Education activist urges online learning at Pleasant Hill luncheon

Charter schools and online learning could help turn around underperforming campuses such as Clayton Valley High School in Concord, an education reform advocate said Friday.

Lance Izumi, who is an author and senior director for education at the Pacific Research Institute public policy think tank, said many school districts throughout the state and country are failing to adequately prepare students to be competitive with students around the world.

“In a recent survey, three quarters of Americans surveyed said that college is important to achieving success in life,” he said during a Contra Costa Taxpayers Association luncheon in Pleasant Hill. “However, less than half believed that their local high school was doing an excellent or good job at preparing students for college.”

Of Clayton Valley 11th-graders who took the Early Assessment Program examination last year, only 29 percent were college-ready in English and barely one out of 10 met that goal for math, he said.

“On a whole set of indicators,” he said, “from California’s state exams to the CSU college-readiness exams to international comparisons, many students here in Contra Costa County are having real achievement issues.”

Although Izumi said he did not want to wade into the Clayton Valley charter conversion controversy, he urged local school board trustees — such as those in the Mt. Diablo district — not to hinder charter effor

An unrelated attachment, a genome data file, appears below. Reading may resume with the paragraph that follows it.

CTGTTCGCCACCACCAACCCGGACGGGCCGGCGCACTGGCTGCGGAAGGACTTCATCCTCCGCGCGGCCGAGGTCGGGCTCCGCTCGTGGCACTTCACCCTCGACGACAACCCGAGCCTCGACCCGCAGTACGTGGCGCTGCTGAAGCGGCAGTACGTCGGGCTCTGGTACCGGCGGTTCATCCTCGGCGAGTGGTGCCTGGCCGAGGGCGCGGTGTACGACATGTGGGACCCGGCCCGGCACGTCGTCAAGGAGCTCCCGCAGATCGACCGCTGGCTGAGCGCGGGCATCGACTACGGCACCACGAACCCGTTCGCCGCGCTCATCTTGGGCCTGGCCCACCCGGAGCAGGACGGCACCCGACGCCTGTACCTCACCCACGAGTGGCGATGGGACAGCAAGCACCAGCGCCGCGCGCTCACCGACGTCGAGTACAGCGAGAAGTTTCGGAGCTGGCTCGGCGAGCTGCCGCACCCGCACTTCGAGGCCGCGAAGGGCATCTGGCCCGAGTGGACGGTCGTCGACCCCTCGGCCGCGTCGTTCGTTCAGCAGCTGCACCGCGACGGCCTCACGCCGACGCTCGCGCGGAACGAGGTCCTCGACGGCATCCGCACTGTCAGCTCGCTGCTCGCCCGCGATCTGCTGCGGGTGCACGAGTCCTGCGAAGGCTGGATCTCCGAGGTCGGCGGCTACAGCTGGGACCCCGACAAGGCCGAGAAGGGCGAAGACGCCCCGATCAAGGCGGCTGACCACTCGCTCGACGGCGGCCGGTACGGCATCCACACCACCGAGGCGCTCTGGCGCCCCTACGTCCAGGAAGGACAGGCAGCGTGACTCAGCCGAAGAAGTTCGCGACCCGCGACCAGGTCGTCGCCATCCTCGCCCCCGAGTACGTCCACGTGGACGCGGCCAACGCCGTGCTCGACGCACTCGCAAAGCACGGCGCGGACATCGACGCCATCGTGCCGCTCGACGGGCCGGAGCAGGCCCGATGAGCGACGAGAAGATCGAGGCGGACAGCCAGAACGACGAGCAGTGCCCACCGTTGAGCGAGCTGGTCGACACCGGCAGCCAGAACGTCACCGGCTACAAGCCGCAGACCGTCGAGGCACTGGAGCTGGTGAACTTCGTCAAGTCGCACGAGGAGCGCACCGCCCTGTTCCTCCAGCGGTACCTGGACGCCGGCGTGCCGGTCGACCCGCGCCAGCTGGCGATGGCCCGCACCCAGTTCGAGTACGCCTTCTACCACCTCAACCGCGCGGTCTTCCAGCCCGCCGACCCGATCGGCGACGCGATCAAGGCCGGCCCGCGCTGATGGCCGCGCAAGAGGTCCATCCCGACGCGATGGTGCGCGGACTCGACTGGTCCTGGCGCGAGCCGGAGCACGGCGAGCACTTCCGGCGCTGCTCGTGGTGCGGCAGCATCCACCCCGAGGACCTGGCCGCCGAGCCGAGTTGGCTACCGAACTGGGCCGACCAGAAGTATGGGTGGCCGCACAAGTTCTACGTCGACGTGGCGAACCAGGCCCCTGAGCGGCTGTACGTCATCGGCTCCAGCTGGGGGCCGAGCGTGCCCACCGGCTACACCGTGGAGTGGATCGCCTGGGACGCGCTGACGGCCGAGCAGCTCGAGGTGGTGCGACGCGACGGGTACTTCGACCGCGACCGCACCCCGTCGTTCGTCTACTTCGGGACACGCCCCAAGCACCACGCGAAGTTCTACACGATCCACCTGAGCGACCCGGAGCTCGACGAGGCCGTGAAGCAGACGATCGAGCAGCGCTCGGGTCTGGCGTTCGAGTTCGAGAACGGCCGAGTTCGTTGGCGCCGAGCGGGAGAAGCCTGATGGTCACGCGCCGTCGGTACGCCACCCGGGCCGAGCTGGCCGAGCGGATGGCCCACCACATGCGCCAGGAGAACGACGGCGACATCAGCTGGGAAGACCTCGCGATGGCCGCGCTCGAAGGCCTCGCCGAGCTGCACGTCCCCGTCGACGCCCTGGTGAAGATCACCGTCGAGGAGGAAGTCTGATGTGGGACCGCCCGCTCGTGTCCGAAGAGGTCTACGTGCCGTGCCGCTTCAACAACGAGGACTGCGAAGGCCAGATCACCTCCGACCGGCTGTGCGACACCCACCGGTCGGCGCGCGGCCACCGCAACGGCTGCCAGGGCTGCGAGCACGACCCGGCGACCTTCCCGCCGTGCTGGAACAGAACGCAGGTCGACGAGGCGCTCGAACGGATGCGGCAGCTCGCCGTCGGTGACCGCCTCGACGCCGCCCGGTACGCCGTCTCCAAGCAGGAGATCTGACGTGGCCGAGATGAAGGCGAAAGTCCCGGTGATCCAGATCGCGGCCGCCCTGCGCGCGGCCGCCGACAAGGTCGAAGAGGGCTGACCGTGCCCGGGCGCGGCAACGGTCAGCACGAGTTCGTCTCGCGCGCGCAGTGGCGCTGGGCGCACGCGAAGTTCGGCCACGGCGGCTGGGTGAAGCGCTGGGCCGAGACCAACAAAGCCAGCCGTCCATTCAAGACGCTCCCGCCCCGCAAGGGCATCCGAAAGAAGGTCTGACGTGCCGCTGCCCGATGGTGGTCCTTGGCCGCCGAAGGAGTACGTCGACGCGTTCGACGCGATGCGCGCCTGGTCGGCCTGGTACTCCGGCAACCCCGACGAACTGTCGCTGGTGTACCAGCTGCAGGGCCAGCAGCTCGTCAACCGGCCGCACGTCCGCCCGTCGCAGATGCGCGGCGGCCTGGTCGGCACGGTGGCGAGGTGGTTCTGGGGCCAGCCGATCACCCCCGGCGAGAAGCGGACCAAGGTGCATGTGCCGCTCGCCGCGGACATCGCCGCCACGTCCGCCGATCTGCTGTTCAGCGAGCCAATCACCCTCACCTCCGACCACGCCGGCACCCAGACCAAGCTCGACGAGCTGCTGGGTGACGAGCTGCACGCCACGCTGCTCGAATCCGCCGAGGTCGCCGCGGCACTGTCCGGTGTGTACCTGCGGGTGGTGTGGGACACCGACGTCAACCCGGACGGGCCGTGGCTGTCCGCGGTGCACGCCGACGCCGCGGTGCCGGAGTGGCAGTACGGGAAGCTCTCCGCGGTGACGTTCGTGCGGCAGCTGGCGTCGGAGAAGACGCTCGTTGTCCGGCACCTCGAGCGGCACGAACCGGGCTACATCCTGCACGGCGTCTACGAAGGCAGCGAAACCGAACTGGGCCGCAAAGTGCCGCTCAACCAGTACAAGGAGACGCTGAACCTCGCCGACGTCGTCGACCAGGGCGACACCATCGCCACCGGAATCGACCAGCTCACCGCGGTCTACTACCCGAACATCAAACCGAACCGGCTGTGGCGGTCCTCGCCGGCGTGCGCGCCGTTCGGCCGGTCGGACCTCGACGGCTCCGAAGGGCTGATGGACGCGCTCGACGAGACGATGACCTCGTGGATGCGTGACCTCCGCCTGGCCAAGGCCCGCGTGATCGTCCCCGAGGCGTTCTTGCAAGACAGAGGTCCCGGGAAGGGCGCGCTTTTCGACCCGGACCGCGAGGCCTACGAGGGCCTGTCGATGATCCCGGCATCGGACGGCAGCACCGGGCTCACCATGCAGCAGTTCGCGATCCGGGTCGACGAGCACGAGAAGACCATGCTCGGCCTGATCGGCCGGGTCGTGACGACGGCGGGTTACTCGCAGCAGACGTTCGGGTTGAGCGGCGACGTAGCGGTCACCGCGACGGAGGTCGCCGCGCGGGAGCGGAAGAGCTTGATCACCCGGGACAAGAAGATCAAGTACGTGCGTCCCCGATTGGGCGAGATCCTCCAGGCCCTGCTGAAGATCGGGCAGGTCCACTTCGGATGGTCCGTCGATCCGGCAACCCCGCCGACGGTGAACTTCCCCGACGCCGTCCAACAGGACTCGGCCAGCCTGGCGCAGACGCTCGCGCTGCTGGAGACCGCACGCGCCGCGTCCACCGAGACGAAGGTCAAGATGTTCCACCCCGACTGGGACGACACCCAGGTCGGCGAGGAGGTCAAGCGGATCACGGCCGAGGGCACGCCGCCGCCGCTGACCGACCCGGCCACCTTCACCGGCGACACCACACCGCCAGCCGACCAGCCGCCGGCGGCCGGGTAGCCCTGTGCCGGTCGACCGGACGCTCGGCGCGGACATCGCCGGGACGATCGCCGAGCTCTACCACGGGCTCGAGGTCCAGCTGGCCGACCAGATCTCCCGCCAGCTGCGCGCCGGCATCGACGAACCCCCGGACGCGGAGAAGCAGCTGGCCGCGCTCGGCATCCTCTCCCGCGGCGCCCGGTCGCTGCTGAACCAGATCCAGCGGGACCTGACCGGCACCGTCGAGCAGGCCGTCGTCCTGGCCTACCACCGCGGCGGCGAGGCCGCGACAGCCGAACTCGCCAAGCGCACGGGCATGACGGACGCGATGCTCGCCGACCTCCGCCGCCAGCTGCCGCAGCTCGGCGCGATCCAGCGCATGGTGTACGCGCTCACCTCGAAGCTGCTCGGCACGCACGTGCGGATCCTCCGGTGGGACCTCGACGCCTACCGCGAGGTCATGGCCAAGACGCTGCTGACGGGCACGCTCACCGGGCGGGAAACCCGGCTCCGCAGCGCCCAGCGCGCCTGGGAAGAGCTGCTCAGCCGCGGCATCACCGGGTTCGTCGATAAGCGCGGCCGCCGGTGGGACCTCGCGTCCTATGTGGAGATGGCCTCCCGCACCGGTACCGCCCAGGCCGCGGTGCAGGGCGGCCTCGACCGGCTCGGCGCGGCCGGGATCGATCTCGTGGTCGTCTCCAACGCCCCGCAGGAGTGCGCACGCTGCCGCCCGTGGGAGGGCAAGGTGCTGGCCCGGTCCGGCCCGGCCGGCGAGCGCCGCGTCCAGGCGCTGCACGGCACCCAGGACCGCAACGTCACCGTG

Similarly, Izumi said government regulations, bureaucratic intransigence and union contracts have impeded the expansion of online education, which could benefit many students. In recent years, three types of online education programs have emerged, he said.

One incorporates interactive computer software in traditional classrooms. Another, called the “blended” or “hybrid” model, combines online learning with classroom instruction. Finally, “virtual” schools are made up entirely of online lessons.

“The reason online learning is so important for all of us to understand is not only because it looks like it is the wave of the future,” he said. “It is also important because the early evidence shows that it improves the achievement of students.”

Izumi described several online programs such as one used by the Rocketship Charter School in San Jose, which has achieved great success with a student population that is 93 percent Hispanic. He also referred to an autistic seventh-grader in Santa Cruz, who found that online lessons through the California Virtual Academy met his needs better than classroom teachers, because the computer programs adapted to his learning level.

“Ultimately, what we need to do to improve the performance of our schools is to increase competition in the education marketplace,” Izumi said. “Online education and virtual schools, charter schools, tuition tax credits and vouchers — all these different mechanisms would put pressure on the current public school system to improve.”

Some in the audience praised Izumi’s ideas, while others were skeptical. Jim Hunt, a Walnut Creek resident who teaches engineering at UC Berkeley, said most of the faculty there doubts the effectiveness of online learning, which the university system is exploring.

“It’s far more expensive to run an online course than a lecture-based course,” Hunt said. “There’s also an advantage to having students in a classroom, even if you are uncomfortable. If you hide behind a computer, you don’t ever have that social interaction, which is what you have to do after you graduate.”

Pleasant Hill resident Rene Maher, on the other hand, said Izumi’s comments gave her hope.

“It’s fun to learn when it’s on a computer,” she said. “The whole point of education is engaging the student. We’re in an education crisis. If these children don’t get educated, we’re really out of luck.”


Nothing contained in this blog is to be construed as necessarily reflecting the views of the Pacific Research Institute or as an attempt to thwart or aid the passage of any legislation.

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